Healthy nutrition, weight control, and physical activity—if your patients are like mine, it is an ongoing battle, and often a losing one, to induce them to include these cornerstones of treatment in their diabetes management. All too often, patients rely on their medications to maintain glycemic control and disregard the potential benefits of making lifestyle changes. Developing better daily habits and routines offers the promise of more benefits than just improved glycemic control, including enhanced cardiovascular fitness and reduced cardiovascular risk.

For patients who are at particular risk for diabetes, is the possibility of preventing or delaying the disease a sufficient motivator to exercise and eat right? The results of the Diabetes Prevention Program (DPP) for type 2 diabetes1 were published last year and are reviewed in this issue’s “Landmark Studies” department (p. 91). They demonstrate convincingly that in an ethnically diverse population with impaired glucose tolerance (IGT), the onset of diabetes can be significantly delayed or prevented across a spectrum of ages by lifestyle changes including a routine of moderate physical activity and modest weight loss. But the risk for developing diabetes is rarely enough, in my experience, to motivate people to change their lifestyles.

The DPP demonstrated that the drug metformin (Glucophage) also reduced the incidence of diabetes in at-risk individuals, but less effectively than did lifestyle changes. Other studies26 have suggested that diabetes may be prevented by other drug interventions. Inzucchi and Sherwin, in our “Landmark Studies” review, pose the question, “At what point, if any, do we proceed from encouraging lifestyle change to pharmacotherapy?” If given the opportunity, what choice would your patients make? Take a pill, or exercise, eat right, and lose weight?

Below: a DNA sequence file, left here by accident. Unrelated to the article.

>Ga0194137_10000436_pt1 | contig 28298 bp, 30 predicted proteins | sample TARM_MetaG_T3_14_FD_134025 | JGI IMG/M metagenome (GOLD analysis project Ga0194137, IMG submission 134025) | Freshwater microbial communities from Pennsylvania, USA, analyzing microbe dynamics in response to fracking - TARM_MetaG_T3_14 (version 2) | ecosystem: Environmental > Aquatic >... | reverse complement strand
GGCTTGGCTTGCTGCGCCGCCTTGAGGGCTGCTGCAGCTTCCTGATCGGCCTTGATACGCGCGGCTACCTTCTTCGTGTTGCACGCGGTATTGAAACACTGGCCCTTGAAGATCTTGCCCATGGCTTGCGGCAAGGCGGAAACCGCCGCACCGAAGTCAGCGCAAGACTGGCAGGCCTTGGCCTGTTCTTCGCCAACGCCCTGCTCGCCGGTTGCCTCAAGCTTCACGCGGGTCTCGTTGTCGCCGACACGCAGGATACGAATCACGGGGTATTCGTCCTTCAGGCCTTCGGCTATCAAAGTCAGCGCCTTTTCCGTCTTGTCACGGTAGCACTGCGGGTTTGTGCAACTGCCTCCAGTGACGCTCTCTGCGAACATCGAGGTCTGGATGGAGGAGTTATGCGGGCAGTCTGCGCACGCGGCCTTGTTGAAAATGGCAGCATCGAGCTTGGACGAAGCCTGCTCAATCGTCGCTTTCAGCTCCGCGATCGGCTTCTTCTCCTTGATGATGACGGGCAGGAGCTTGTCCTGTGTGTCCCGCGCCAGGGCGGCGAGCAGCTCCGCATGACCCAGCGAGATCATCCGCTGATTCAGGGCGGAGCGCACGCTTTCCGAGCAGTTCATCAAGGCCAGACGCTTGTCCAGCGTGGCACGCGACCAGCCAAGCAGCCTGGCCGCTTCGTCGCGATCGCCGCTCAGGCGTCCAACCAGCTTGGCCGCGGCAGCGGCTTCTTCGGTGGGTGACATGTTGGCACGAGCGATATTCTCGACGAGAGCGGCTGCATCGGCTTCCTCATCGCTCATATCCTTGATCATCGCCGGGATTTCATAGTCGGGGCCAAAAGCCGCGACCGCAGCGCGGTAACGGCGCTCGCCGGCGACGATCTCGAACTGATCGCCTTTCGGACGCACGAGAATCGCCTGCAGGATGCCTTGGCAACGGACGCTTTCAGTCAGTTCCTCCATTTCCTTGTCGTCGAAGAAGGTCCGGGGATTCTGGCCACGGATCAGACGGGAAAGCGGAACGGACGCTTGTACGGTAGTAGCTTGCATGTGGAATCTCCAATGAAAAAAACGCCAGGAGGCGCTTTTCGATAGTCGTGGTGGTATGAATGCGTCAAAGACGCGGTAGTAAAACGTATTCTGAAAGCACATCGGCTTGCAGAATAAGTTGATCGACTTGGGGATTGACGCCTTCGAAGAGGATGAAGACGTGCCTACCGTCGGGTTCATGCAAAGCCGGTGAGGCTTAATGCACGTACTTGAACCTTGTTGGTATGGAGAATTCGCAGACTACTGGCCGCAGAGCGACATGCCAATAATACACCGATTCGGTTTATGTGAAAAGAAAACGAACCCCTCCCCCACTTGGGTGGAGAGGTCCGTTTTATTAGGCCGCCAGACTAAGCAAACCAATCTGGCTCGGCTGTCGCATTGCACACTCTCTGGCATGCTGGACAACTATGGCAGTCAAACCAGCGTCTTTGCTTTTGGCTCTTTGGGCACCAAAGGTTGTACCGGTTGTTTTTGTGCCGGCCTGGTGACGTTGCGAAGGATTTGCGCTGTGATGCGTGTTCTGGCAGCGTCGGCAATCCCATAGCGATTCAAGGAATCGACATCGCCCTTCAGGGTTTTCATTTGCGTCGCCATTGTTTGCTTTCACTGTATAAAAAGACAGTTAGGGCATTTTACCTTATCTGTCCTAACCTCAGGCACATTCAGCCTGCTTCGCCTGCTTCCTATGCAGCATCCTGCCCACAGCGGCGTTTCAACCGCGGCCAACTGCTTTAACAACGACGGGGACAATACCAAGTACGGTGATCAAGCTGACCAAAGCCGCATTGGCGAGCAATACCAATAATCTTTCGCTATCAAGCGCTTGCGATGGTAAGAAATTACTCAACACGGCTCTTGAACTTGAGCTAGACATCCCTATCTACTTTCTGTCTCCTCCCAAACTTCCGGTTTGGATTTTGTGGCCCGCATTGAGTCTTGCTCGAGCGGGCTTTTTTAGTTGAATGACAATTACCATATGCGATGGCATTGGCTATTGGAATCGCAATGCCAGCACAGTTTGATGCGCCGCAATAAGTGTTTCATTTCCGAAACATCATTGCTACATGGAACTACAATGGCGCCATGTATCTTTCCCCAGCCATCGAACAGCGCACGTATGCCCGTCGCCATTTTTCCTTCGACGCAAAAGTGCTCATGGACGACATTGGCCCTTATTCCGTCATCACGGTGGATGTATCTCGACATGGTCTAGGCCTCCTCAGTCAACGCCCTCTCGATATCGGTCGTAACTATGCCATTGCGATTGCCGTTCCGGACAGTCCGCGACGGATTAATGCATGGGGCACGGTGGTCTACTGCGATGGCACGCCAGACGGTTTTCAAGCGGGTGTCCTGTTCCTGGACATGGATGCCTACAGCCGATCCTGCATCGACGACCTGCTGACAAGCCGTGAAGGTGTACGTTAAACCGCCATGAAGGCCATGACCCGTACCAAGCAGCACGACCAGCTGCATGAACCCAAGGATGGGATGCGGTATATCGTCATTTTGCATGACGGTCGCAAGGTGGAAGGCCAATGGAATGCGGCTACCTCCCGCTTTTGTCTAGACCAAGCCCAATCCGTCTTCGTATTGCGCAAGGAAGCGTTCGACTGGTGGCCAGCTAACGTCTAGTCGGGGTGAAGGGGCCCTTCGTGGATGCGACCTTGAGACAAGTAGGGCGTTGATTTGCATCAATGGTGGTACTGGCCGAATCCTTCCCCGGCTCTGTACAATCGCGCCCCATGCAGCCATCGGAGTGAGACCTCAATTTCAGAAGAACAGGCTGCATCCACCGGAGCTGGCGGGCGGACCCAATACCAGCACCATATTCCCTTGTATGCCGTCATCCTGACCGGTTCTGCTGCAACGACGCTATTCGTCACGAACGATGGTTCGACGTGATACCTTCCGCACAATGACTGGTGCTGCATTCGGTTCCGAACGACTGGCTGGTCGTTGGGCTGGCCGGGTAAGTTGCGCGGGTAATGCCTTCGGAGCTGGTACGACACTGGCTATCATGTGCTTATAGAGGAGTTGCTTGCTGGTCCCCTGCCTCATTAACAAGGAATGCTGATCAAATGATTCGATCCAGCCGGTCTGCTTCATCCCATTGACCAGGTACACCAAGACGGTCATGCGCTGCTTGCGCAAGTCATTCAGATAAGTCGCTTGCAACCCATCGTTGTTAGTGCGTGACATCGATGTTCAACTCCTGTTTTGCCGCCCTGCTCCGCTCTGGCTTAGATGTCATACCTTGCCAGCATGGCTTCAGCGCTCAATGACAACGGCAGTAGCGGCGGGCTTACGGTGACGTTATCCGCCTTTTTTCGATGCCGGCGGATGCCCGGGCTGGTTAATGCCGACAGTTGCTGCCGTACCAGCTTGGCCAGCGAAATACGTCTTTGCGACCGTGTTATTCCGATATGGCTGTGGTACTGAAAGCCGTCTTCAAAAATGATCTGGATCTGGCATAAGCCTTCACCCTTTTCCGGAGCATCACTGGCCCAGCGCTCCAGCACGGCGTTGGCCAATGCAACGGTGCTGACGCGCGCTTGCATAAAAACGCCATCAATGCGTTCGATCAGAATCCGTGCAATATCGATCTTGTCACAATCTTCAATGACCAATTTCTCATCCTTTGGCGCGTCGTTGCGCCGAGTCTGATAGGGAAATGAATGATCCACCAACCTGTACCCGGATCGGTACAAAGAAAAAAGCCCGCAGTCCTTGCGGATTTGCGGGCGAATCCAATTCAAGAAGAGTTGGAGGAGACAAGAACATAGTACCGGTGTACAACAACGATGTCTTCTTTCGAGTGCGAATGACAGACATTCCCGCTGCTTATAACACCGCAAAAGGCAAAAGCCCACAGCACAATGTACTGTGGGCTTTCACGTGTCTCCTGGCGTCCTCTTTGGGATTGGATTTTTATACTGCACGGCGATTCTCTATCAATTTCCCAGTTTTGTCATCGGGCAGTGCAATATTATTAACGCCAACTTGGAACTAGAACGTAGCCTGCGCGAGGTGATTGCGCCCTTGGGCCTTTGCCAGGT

Realistically, lifestyle interventions such as those in the DPP may not be translatable to real-world health care. In most practice settings, the realities of time limitations, poor reimbursement, costs, lack of expertise, and limited resources undermine efforts directed at such change. But although taking a pill may in fact reduce the risk of diabetes development, we don’t know if pharmacotherapy will have the same effect as lifestyle changes in terms of extra-glycemic benefits (a point also made in our review). I suspect it won’t, although the answer is unknown. I also suspect that our patients who opt for pills rather than better diet and regular activity may miss out on becoming generally healthier. In fact, our patients may avoid diabetes, but develop heart disease anyway!

Does this mean we shouldn’t try? Does the possibility of pills to prevent diabetes mean that we should be less concerned with our diets, our weights, and our activity levels? Should we just take the easy way out if it works? Should we give patients a pill and feel that we have provided adequate treatment? In the future, there may be drugs that will not only treat and/or prevent all maladies, but also keep us healthy and fit. One day, our genes may be altered so that we remain in good physical condition with no energy expenditure. That day is not here, or even near, by any stretch of the imagination. Thus, I agree with Inzucchi and Sherwin that advice to our patients regarding lifestyle changes is still indicated.

Whether our patients choose to follow that advice is another issue. But even if we don’t have a lot of time to spend, we need to continue to emphasize the importance of a healthy lifestyle. We also need to work toward social and public health changes that allow and encourage adults and children to get out and walk and to avoid unhealthy fast foods. Even if we can’t achieve the magnitude of the results of the DPP in our practices, or prevent cardiovascular disease in all our patients, we can still make a difference.

Note of disclosure: Dr. Marks has received honoraria and research support from Bristol-Myers Squibb, which manufactures metformin for the treatment of diabetes.

Diabetes Prevention Program Research Group: Reduction in the incidence of type 2 diabetes with lifestyle intervention or metformin.
N Engl J Med
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Chiasson JL, Josse RG, Gomis R, Hanefeld M, Karasik A, Laakso M, the STOP-NIDDM Trial Research Group: Acarbose for prevention of type 2 diabetes mellitus: the STOP-NIDDM randomised trial.
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